Interview with LT.  Alvaro Javier Toñanez, Miami Dade Fire Rescue Department


Thank you for taking the time to do this interview despite your hectic schedule. Firstly, could you please introduce yourself and the Miami Dade Fire Rescue to our readers?  

My name is Alvaro  Toñanez. I am Lieutenant with the Miami Dade Fire   Rescue Dept (MDFR) in Miami Florida. My current position in the department is the Hazardous Materials Training Officer for the Special Operations Division.  

Miami Dade Fire Rescue is a county Fire Department located at the southern tip of the Florida peninsula and serves a population of close to 3,000,000 residents.  It is the 6th largest fire department in the United States, and the largest in the south east region. It provides both fire suppression and Advance Life Support (ALS) capabilities with dually trained firefighter/paramedics. 

As you are responsible for developing local and regional exercises to counter new and uprising Hazmat/CBRNe threats, what do you see as the current gaps that should be addressed in training, locally & regionally?   

There are several gaps but the ones that affect us the most I would have to say are TIME and BUDGET. What I mean by that is that like most LOCAL emergency response agencies when we are on duty our primary responsibility is to respond to all emergencies. When we place a unit out of service for training another neighbouring unit is going to have to pick up the slack and double its work load. This may not seem much, but when you are considered an ALL HAZARDS RESPONSE agency you are dispatched to all emergencies regardless of severity.  Last year MDFR ran close to 300,000 emergencies. With that said the department does allow for training hours but once again the ALL HAZARDS RESPONSE title means that we are trained as Paramedics, Firefighters, Rescue SCUBA divers, Technical Rescue and Hazardous Materials Technicians, to name a few. So, you see we can keep pretty busy just with training alone.  

On the other hand, an industrial fire service or a wild land forestry service have specific areas of responsibilities required only when that particular need arises allows for more time to train. This unfortunately is not our case.    

To simply put it. By nature of our duties our job gets in the way of our training, and our training gets in the way of our job. 

The other gap like I state is our training BUDGET. We provide HazMat/CBRNE certification biannually, and continuing monthly training to all six (6) of our HazMat units. At one time our training class was 160 hours of instructor lead delivery. Today due to a decrease in budget the class is an 80 hour instructor lead course with the other 80 hrs received through online delivery. This new form of training approach does not produce the quality of responder we would like to have. This means that the HazMat technician is going to have to make up basic skills requirements in the field, while out on emergencies.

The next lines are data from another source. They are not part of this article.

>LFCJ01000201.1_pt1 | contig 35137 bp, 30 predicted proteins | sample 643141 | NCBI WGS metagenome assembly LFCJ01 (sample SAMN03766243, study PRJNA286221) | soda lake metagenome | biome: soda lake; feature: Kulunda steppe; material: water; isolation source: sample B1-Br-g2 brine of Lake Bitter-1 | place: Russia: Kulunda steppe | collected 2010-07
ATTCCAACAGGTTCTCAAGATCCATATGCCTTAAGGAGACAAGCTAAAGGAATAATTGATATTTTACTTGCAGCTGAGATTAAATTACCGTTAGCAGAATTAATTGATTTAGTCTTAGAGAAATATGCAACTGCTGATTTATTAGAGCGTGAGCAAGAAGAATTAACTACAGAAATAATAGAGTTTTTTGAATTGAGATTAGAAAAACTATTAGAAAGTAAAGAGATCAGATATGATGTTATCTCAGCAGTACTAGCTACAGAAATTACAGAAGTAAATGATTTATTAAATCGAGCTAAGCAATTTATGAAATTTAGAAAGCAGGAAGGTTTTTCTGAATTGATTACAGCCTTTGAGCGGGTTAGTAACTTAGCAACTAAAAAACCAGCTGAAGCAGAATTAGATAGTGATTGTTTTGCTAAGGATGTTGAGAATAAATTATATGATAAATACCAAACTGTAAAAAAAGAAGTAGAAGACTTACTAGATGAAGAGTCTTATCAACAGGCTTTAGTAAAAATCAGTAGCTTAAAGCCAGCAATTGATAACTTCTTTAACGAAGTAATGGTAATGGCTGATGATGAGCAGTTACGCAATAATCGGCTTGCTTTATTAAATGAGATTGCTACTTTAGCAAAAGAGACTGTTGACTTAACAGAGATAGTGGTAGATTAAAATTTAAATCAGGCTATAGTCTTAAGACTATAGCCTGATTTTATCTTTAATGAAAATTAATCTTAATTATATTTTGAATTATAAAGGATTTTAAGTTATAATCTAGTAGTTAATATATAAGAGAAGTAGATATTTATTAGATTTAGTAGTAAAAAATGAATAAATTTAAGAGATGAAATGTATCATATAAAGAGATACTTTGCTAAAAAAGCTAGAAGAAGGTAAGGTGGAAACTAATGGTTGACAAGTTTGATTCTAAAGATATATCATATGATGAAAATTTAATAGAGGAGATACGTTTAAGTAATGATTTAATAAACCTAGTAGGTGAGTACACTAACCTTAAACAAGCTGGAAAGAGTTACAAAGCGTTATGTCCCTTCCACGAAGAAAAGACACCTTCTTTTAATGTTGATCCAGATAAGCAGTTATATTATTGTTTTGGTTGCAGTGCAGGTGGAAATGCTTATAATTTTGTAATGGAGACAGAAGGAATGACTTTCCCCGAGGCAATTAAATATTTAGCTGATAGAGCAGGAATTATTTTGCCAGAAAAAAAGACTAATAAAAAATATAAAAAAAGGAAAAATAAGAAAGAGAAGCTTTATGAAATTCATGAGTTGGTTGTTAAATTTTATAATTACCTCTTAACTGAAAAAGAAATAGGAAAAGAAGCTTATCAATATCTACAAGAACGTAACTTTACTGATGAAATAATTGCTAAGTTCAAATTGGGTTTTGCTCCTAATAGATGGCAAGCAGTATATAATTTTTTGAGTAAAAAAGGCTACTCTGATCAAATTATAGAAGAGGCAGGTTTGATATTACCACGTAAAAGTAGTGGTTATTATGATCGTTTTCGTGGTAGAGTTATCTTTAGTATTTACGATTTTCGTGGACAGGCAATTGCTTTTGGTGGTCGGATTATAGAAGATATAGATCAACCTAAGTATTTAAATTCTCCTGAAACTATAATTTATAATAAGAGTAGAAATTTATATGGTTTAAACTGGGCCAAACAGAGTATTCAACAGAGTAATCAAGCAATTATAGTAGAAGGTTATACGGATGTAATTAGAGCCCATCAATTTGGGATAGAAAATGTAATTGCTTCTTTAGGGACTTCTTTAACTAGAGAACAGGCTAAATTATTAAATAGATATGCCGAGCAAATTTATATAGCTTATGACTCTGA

Do you believe that the current tools/information/ capabilities available for first responders are sufficient if faced with a major CBRN incident (WMD)?

I can only speak for the Miami Dade County area: Readiness would really depend on the weapon or agent utilized. I would however dare to say that YES we would be able to handle the first few hours of a major CBRNE incident before we received additional assistance from another state or federal entity. We are fortunate at MDFR to have a tiered system of response that brings together a large HazMat component. This includes over 6 HazMat Operational response units with the latest technology in field chemical detection and analysis.

It also includes logistical support with access to equipment and personnel. Another capability is the availability of information at our finger tips through the use of the secured internet and several other reach-back websites. We also have direct access to our Emergency Operations Center, and Fusion Center which are both co-located at our HQ office. All of these features would allow us to initiate a rapid response that would eventually give shape to a larger Incident Command system.

Do you feel that the current crisis/risk communication messages (in CBRN incidents) are well received by the general public, or first responders (or does the general public still lack knowledge on how to act in a CBRN incident)?  

Possibly. I would say that first responders are much more aware than most civilians since it is something that we train for. The most common pitfall for many responders is complacency. This occurs because most emergencies that we respond to come in as worst case scenario and end up being minor events. A cardiac arrest ends up being indigestion, a house fire ends up being a barbecue grill cook-out and a vehicle accident on the expressway is just someone with a flat tire. In a 30 year career complacency is bound to happen. As for the public, the lessons learned from the attacks on September 11, 2001 have been forgotten. We are back to the attitude of “This would never happen here”. Add to this behavior, the COVID crisis has also dampened the awareness for civilian citizens so much that a chemical or a radiological event would most likely be confused with another Corona outbreak. This would trigger actions that could have serious consequences since decontamination for infected patients is not a common practice.

A team from the Miami Dade Fire Rescue Department participated in NCT USA 2022, Photo with Dr. Eric L. Moore, then Director of the US Army DEVCOM Chemical Biological Center 

From your point of view, what are the most pressing interoperability issues/challenges within your field?  

Many come to mind but the one we can resolve the quickest would be joint training. To be truly interoperable we would all have to be utilizing the same equipment and working under the same Standard Operating Procedures (SOP’s). This of course is impossible due to differences in budgets through the many different agencies in the emergency response field so the only way to fix the gap in interoperability is training. Training can level these differences since it allows for planning and coordination of the different procedures. It also identifies gaps and most importantly best practices that could then be written into policy.